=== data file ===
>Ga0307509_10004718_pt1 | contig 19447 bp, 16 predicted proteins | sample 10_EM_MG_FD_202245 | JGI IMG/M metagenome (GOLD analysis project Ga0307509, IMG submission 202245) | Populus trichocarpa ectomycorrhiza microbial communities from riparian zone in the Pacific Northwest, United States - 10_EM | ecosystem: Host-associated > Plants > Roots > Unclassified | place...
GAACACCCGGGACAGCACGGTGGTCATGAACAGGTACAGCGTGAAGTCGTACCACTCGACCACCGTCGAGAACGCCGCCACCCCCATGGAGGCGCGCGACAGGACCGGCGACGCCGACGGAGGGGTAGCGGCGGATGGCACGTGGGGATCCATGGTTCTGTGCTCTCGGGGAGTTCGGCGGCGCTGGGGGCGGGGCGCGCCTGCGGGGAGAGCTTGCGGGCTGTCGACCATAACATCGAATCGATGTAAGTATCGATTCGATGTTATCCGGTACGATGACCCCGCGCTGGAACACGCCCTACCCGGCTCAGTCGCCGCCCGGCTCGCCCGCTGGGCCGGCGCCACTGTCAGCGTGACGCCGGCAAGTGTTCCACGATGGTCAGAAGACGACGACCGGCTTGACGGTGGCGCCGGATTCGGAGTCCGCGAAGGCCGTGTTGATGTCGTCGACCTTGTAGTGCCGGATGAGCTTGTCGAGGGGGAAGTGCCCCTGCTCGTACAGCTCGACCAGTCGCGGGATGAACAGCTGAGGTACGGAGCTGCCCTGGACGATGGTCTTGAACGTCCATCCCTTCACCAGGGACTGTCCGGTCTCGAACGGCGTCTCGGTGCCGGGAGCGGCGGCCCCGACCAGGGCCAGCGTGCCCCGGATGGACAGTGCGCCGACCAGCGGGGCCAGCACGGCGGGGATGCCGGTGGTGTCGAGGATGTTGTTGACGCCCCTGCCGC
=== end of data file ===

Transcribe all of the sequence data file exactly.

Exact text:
>Ga0307509_10004718_pt1 | contig 19447 bp, 16 predicted proteins | sample 10_EM_MG_FD_202245 | JGI IMG/M metagenome (GOLD analysis project Ga0307509, IMG submission 202245) | Populus trichocarpa ectomycorrhiza microbial communities from riparian zone in the Pacific Northwest, United States - 10_EM | ecosystem: Host-associated > Plants > Roots > Unclassified | place...
GAACACCCGGGACAGCACGGTGGTCATGAACAGGTACAGCGTGAAGTCGTACCACTCGACCACCGTCGAGAACGCCGCCACCCCCATGGAGGCGCGCGACAGGACCGGCGACGCCGACGGAGGGGTAGCGGCGGATGGCACGTGGGGATCCATGGTTCTGTGCTCTCGGGGAGTTCGGCGGCGCTGGGGGCGGGGCGCGCCTGCGGGGAGAGCTTGCGGGCTGTCGACCATAACATCGAATCGATGTAAGTATCGATTCGATGTTATCCGGTACGATGACCCCGCGCTGGAACACGCCCTACCCGGCTCAGTCGCCGCCCGGCTCGCCCGCTGGGCCGGCGCCACTGTCAGCGTGACGCCGGCAAGTGTTCCACGATGGTCAGAAGACGACGACCGGCTTGACGGTGGCGCCGGATTCGGAGTCCGCGAAGGCCGTGTTGATGTCGTCGACCTTGTAGTGCCGGATGAGCTTGTCGAGGGGGAAGTGCCCCTGCTCGTACAGCTCGACCAGTCGCGGGATGAACAGCTGAGGTACGGAGCTGCCCTGGACGATGGTCTTGAACGTCCATCCCTTCACCAGGGACTGTCCGGTCTCGAACGGCGTCTCGGTGCCGGGAGCGGCGGCCCCGACCAGGGCCAGCGTGCCCCGGATGGACAGTGCGCCGACCAGCGGGGCCAGCACGGCGGGGATGCCGGTGGTGTCGAGGATGTTGTTGACGCCCCTGCCGC